Graduate studies at Western
Philosophical Papers 30 (3):307-318 (2001)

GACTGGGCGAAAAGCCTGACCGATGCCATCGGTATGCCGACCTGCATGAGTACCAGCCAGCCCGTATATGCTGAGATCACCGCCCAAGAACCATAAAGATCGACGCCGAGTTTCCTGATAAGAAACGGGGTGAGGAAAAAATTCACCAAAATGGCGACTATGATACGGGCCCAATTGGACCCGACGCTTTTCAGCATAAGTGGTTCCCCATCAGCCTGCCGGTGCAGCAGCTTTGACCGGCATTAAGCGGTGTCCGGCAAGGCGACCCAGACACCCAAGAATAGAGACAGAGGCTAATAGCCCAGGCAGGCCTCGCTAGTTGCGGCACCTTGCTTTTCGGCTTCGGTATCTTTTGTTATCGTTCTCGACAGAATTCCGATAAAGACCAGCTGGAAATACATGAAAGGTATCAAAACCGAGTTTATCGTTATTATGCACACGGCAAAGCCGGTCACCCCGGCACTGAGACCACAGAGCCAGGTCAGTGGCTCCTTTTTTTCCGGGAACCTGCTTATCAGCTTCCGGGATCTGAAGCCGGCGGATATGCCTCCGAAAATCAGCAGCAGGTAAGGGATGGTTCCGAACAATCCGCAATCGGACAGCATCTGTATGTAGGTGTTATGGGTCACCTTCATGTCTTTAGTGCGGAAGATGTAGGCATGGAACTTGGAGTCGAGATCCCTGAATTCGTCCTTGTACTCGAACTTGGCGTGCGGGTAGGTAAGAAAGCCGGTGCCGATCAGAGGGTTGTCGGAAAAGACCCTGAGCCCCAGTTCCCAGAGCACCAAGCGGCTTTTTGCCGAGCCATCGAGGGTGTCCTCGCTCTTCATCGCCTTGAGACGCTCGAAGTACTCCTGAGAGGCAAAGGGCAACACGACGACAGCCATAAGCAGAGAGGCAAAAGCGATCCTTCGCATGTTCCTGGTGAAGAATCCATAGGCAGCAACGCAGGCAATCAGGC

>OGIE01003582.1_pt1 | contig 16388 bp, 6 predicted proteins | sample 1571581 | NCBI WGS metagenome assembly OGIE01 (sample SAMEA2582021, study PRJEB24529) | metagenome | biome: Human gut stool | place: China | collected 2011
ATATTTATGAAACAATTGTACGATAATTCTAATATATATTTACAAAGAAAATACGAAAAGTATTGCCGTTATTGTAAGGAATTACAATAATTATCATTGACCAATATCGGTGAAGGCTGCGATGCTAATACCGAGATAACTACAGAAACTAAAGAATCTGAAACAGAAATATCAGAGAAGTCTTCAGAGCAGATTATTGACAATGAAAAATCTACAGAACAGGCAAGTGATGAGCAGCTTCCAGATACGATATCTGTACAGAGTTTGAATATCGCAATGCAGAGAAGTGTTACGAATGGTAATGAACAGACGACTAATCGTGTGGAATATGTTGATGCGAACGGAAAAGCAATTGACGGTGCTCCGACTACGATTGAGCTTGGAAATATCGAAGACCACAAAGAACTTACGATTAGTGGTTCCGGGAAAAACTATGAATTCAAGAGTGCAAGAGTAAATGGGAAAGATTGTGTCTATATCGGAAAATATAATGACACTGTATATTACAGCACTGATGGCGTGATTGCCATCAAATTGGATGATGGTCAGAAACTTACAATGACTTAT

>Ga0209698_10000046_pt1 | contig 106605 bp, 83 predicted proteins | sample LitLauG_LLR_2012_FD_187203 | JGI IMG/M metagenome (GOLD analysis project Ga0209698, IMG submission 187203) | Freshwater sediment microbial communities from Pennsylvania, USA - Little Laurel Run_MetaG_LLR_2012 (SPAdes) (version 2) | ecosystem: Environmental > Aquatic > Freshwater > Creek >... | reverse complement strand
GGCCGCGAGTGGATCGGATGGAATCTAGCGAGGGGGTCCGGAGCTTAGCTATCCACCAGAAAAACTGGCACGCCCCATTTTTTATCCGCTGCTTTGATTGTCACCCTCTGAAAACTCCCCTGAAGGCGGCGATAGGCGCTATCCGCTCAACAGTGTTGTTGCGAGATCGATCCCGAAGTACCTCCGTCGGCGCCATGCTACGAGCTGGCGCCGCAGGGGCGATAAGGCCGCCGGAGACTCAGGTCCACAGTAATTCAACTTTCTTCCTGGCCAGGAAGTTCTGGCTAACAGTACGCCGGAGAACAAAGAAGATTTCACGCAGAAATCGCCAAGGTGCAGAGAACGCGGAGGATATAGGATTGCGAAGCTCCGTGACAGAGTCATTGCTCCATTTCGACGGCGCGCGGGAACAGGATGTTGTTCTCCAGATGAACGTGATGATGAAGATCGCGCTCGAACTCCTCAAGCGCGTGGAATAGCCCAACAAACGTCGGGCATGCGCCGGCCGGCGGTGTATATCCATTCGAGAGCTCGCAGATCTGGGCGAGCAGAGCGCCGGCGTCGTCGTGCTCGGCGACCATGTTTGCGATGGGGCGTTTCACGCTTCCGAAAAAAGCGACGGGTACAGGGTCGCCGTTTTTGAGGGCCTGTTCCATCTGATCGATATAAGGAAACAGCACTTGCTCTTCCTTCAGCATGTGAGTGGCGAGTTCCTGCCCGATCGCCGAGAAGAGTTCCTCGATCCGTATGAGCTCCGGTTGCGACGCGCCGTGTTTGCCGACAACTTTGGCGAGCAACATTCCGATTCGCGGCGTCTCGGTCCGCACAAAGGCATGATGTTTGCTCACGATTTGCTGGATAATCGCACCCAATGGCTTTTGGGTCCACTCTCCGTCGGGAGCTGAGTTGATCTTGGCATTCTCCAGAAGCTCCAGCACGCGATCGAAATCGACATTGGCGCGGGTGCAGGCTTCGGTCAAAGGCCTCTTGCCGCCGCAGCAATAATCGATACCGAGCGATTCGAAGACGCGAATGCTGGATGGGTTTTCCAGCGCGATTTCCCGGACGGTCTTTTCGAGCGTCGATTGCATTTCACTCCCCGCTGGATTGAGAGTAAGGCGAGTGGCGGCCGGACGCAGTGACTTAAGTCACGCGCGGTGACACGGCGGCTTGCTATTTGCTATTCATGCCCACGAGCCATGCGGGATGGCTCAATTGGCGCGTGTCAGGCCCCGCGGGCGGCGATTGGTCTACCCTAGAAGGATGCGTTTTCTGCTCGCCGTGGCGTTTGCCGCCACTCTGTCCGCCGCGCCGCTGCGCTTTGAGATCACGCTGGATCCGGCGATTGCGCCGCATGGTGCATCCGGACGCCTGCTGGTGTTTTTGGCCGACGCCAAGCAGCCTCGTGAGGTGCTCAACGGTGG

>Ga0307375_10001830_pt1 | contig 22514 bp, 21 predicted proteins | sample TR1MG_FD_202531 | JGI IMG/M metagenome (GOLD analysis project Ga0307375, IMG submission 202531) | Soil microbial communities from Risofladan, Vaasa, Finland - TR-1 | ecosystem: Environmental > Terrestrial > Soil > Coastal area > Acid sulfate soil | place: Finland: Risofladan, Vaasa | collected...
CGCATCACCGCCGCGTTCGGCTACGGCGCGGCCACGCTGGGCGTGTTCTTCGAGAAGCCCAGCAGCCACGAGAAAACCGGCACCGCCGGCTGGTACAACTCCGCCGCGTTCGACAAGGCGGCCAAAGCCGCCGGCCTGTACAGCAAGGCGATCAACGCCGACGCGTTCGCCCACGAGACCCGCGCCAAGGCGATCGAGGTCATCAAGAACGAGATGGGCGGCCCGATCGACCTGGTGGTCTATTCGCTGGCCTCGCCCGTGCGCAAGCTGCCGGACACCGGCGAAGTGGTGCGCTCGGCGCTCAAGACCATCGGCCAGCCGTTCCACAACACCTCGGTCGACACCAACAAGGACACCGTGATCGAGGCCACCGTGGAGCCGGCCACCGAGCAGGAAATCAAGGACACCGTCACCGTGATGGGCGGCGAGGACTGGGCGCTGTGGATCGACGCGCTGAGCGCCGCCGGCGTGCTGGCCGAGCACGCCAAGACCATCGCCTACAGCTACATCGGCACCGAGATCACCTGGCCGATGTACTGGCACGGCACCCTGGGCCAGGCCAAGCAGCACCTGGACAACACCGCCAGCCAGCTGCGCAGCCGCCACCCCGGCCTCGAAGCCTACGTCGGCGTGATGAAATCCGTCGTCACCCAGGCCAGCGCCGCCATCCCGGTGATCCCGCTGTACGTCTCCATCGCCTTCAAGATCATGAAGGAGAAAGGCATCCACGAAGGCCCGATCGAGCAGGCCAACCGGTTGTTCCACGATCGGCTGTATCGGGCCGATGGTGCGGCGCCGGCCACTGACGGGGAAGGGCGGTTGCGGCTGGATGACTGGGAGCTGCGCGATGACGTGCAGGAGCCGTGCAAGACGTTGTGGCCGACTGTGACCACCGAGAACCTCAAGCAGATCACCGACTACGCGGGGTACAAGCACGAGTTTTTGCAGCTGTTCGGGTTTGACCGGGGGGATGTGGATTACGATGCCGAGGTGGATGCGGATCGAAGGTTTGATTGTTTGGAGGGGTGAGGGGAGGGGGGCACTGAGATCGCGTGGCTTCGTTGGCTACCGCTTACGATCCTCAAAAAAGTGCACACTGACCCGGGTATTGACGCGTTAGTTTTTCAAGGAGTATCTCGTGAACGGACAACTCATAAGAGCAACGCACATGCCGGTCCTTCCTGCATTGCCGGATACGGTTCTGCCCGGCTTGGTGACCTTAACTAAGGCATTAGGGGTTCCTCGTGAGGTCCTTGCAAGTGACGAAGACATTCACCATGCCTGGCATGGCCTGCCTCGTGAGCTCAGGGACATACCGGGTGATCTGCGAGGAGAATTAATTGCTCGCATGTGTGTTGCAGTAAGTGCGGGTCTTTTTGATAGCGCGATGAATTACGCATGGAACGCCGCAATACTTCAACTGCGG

|Abstract||Abstract In this paper I discuss Polycarp Ikuenobe's view that it is rational to believe, in an African context, in the existence of witches and witchcraft. First, I attempt to show that it is not possible to prove empirically that witches and witchcraft are real, as Ikuenobe assumes. I argue that even though witches and witchcraft are part of the social reality in which many Africans live, they do not have the same ontological status as theoretical entities in scientific research. Second, I try to show that Ikuenobe's attempt to demonstrate that the belief in witches and witchcraft has a rational foundation is not convincing. Admittedly, Africans, who live in magic-ridden cultures, have reasons that locally justify their belief in witches and witchcraft. However, when the justification offered for this belief is assessed by external standards, employed within scientific discourse, it turns out to be insufficient|
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